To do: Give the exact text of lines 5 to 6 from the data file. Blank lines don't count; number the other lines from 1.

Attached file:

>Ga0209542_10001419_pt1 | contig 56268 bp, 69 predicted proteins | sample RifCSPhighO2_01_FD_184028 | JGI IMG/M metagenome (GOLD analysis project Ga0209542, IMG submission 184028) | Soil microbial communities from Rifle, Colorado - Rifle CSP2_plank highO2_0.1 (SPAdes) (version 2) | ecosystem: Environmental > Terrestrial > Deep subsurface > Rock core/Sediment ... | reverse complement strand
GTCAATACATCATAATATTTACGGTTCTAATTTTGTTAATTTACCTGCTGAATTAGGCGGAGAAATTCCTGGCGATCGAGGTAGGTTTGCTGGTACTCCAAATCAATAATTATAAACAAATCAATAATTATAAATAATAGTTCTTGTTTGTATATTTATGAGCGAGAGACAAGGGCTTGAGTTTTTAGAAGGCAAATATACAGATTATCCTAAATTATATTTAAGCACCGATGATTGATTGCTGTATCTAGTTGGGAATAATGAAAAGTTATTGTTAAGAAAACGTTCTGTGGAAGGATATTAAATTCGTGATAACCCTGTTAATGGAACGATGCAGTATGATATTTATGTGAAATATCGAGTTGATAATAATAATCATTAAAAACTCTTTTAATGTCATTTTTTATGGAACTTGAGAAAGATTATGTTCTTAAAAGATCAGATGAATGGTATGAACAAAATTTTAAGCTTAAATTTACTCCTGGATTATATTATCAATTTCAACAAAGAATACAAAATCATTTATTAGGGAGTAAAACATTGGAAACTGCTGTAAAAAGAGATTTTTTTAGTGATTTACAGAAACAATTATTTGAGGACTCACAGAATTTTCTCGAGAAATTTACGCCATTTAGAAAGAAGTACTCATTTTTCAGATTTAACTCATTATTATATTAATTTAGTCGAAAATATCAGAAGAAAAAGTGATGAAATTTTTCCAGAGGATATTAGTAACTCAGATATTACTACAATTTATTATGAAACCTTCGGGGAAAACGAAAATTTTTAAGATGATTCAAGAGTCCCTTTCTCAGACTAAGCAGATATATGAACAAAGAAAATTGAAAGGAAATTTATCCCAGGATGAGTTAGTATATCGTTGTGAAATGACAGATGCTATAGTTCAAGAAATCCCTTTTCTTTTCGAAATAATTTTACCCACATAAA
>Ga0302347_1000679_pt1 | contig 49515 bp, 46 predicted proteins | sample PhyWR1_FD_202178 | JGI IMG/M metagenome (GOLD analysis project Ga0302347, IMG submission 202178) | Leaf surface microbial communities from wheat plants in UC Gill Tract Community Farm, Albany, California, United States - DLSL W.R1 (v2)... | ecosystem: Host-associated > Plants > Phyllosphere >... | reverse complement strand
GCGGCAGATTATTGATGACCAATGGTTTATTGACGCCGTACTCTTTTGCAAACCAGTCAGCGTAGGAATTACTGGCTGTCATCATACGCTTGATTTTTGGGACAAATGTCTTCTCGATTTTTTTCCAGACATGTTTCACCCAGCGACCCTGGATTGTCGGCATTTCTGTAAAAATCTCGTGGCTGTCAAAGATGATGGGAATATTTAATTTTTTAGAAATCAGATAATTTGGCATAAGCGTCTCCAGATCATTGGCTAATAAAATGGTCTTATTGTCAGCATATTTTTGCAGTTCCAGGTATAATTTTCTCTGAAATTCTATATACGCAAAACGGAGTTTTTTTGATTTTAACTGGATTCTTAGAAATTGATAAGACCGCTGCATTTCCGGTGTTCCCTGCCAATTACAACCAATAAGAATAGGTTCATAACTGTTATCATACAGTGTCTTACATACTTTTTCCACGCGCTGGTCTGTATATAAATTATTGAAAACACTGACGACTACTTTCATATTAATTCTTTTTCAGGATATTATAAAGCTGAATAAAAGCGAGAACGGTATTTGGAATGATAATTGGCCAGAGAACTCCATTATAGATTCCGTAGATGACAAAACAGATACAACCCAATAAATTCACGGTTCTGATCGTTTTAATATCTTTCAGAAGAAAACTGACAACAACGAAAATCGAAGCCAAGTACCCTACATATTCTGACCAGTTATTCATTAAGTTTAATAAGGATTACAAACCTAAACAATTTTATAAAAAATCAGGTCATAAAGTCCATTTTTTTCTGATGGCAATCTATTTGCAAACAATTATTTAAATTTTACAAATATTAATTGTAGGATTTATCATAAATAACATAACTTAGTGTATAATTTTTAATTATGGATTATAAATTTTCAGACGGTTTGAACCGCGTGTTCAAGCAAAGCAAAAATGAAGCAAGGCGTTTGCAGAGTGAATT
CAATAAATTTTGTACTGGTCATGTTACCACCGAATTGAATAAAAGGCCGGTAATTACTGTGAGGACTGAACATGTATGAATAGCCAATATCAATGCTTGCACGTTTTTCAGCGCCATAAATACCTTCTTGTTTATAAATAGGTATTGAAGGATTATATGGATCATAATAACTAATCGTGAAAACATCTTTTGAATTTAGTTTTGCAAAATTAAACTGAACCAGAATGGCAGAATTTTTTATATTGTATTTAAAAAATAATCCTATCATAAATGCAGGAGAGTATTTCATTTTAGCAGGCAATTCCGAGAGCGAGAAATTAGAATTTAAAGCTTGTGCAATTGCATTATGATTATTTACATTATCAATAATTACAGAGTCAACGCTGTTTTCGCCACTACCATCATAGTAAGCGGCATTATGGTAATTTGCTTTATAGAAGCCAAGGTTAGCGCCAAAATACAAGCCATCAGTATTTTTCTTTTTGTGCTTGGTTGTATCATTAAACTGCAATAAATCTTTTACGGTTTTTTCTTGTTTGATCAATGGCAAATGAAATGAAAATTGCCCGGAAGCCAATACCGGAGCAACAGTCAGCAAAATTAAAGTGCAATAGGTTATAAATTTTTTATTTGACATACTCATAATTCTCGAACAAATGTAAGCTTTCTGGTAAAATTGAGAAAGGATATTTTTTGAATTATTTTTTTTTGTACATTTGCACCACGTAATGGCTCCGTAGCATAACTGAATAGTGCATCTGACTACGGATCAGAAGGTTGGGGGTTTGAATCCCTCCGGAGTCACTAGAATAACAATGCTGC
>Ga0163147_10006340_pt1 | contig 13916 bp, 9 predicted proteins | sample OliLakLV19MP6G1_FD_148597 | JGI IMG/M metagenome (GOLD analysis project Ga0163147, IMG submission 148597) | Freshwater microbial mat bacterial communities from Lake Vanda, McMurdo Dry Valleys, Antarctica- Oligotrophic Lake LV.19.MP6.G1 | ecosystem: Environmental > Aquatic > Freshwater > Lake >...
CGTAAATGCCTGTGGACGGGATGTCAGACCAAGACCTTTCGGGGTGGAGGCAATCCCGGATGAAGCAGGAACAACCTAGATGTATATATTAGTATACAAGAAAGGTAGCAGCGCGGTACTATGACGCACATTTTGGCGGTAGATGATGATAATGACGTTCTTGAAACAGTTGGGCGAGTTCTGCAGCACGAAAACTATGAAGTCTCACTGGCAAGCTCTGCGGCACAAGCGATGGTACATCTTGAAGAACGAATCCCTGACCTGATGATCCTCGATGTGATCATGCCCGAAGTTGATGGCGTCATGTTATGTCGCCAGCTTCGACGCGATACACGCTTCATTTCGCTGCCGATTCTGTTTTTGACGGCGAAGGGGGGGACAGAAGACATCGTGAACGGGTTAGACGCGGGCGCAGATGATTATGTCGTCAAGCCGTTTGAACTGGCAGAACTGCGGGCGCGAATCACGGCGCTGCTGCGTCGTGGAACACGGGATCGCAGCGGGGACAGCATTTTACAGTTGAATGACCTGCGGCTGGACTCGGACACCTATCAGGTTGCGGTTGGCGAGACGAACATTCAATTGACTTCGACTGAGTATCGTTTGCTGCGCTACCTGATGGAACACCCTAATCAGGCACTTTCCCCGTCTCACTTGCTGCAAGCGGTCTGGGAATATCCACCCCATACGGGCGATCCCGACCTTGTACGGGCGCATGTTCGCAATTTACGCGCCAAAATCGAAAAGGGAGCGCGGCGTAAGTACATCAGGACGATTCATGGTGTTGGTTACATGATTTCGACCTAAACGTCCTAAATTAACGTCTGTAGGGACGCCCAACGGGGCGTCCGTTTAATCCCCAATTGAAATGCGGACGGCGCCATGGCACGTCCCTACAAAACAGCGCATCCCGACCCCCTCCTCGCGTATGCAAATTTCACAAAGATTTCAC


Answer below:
CAATAAATTTTGTACTGGTCATGTTACCACCGAATTGAATAAAAGGCCGGTAATTACTGTGAGGACTGAACATGTATGAATAGCCAATATCAATGCTTGCACGTTTTTCAGCGCCATAAATACCTTCTTGTTTATAAATAGGTATTGAAGGATTATATGGATCATAATAACTAATCGTGAAAACATCTTTTGAATTTAGTTTTGCAAAATTAAACTGAACCAGAATGGCAGAATTTTTTATATTGTATTTAAAAAATAATCCTATCATAAATGCAGGAGAGTATTTCATTTTAGCAGGCAATTCCGAGAGCGAGAAATTAGAATTTAAAGCTTGTGCAATTGCATTATGATTATTTACATTATCAATAATTACAGAGTCAACGCTGTTTTCGCCACTACCATCATAGTAAGCGGCATTATGGTAATTTGCTTTATAGAAGCCAAGGTTAGCGCCAAAATACAAGCCATCAGTATTTTTCTTTTTGTGCTTGGTTGTATCATTAAACTGCAATAAATCTTTTACGGTTTTTTCTTGTTTGATCAATGGCAAATGAAATGAAAATTGCCCGGAAGCCAATACCGGAGCAACAGTCAGCAAAATTAAAGTGCAATAGGTTATAAATTTTTTATTTGACATACTCATAATTCTCGAACAAATGTAAGCTTTCTGGTAAAATTGAGAAAGGATATTTTTTGAATTATTTTTTTTTGTACATTTGCACCACGTAATGGCTCCGTAGCATAACTGAATAGTGCATCTGACTACGGATCAGAAGGTTGGGGGTTTGAATCCCTCCGGAGTCACTAGAATAACAATGCTGC
>Ga0163147_10006340_pt1 | contig 13916 bp, 9 predicted proteins | sample OliLakLV19MP6G1_FD_148597 | JGI IMG/M metagenome (GOLD analysis project Ga0163147, IMG submission 148597) | Freshwater microbial mat bacterial communities from Lake Vanda, McMurdo Dry Valleys, Antarctica- Oligotrophic Lake LV.19.MP6.G1 | ecosystem: Environmental > Aquatic > Freshwater > Lake >...